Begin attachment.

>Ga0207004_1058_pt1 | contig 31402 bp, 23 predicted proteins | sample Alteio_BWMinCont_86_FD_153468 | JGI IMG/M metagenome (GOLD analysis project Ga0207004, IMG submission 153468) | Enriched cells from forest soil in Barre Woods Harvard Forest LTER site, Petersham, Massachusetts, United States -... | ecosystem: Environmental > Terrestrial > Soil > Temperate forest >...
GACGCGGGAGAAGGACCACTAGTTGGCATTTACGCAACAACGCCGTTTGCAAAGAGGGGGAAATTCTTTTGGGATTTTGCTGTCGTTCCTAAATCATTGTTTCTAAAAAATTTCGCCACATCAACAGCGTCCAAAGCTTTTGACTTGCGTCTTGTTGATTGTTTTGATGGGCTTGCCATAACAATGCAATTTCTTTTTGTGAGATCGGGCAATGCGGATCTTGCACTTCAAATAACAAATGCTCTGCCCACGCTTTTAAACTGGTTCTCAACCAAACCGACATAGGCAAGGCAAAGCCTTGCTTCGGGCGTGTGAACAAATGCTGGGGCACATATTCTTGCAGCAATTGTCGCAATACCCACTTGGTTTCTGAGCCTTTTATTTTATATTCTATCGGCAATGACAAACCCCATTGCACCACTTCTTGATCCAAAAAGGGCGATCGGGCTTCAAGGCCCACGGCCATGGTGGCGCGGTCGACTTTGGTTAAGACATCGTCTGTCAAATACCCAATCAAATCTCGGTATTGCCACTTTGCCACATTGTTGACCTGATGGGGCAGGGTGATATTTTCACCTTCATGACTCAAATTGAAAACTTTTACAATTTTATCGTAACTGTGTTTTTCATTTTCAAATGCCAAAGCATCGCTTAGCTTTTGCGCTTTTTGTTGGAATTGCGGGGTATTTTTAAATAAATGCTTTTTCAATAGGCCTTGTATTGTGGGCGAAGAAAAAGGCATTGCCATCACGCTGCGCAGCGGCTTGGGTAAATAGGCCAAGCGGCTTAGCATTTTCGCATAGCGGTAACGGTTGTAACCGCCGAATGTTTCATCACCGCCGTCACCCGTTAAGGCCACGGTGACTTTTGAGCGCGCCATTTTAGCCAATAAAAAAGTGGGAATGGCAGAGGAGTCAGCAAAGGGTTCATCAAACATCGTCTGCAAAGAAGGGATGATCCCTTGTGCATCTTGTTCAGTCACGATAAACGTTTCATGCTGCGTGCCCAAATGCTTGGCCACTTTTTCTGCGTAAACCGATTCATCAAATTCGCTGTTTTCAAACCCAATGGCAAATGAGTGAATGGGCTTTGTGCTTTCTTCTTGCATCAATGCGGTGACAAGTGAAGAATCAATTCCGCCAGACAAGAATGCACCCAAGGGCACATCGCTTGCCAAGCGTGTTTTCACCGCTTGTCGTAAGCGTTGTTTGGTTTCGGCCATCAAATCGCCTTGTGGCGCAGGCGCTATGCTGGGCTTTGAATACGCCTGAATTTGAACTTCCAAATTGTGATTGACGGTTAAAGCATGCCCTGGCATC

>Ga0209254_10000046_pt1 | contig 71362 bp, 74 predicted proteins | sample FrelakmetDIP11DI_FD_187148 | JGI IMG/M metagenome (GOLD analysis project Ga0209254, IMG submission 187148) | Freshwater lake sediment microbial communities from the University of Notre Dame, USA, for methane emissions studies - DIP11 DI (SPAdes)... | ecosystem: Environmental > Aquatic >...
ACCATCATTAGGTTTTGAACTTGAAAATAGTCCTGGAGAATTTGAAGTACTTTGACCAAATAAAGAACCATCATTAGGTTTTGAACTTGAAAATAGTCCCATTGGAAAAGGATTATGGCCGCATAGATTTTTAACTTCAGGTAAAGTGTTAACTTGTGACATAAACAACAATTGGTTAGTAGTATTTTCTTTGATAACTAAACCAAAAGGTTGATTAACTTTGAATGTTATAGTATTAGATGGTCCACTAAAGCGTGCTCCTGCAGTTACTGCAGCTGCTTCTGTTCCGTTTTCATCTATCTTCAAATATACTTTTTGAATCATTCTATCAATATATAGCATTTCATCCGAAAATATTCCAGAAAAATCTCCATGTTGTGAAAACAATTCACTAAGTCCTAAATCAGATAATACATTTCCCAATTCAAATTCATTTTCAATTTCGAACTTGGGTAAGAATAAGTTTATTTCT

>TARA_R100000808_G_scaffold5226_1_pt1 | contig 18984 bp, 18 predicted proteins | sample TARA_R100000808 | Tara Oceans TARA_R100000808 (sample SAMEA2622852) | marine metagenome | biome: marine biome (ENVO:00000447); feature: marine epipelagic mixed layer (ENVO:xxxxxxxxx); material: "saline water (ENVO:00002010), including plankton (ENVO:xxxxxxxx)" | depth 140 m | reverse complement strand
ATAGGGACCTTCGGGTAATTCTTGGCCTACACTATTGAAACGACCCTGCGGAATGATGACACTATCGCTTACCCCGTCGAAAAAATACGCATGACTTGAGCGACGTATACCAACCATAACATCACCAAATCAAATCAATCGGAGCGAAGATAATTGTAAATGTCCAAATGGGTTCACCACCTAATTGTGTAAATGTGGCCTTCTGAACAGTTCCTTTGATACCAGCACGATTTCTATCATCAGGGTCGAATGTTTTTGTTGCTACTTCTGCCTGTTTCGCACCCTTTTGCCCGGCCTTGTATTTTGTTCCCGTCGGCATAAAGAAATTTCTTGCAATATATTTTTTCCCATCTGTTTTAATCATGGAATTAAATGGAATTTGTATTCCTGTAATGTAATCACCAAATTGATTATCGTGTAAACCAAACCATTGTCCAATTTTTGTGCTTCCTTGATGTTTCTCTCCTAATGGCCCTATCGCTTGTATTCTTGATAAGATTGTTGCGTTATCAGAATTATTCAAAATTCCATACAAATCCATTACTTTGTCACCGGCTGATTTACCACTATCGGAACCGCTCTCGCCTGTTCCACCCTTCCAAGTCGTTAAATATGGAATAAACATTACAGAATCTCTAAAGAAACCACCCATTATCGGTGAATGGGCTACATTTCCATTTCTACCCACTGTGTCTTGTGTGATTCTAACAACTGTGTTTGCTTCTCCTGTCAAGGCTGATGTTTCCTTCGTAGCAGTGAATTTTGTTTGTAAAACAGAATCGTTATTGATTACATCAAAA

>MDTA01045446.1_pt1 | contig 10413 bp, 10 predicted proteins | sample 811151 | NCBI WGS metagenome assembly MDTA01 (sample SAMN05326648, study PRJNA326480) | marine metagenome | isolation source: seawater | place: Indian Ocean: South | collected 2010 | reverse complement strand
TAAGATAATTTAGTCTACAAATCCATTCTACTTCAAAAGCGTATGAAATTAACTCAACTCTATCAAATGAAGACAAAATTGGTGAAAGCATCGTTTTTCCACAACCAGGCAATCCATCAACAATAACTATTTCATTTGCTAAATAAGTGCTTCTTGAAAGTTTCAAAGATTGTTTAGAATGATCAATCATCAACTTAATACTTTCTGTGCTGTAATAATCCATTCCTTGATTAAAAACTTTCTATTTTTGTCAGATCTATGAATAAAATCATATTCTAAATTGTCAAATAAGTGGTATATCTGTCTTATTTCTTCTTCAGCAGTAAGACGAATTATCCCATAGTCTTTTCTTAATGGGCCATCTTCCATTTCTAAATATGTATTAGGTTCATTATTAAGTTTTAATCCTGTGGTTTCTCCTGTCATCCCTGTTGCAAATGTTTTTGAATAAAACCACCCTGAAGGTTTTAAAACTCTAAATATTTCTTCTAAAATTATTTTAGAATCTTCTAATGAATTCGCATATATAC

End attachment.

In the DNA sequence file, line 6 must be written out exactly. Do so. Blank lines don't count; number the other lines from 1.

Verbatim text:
ATAGGGACCTTCGGGTAATTCTTGGCCTACACTATTGAAACGACCCTGCGGAATGATGACACTATCGCTTACCCCGTCGAAAAAATACGCATGACTTGAGCGACGTATACCAACCATAACATCACCAAATCAAATCAATCGGAGCGAAGATAATTGTAAATGTCCAAATGGGTTCACCACCTAATTGTGTAAATGTGGCCTTCTGAACAGTTCCTTTGATACCAGCACGATTTCTATCATCAGGGTCGAATGTTTTTGTTGCTACTTCTGCCTGTTTCGCACCCTTTTGCCCGGCCTTGTATTTTGTTCCCGTCGGCATAAAGAAATTTCTTGCAATATATTTTTTCCCATCTGTTTTAATCATGGAATTAAATGGAATTTGTATTCCTGTAATGTAATCACCAAATTGATTATCGTGTAAACCAAACCATTGTCCAATTTTTGTGCTTCCTTGATGTTTCTCTCCTAATGGCCCTATCGCTTGTATTCTTGATAAGATTGTTGCGTTATCAGAATTATTCAAAATTCCATACAAATCCATTACTTTGTCACCGGCTGATTTACCACTATCGGAACCGCTCTCGCCTGTTCCACCCTTCCAAGTCGTTAAATATGGAATAAACATTACAGAATCTCTAAAGAAACCACCCATTATCGGTGAATGGGCTACATTTCCATTTCTACCCACTGTGTCTTGTGTGATTCTAACAACTGTGTTTGCTTCTCCTGTCAAGGCTGATGTTTCCTTCGTAGCAGTGAATTTTGTTTGTAAAACAGAATCGTTATTGATTACATCAAAA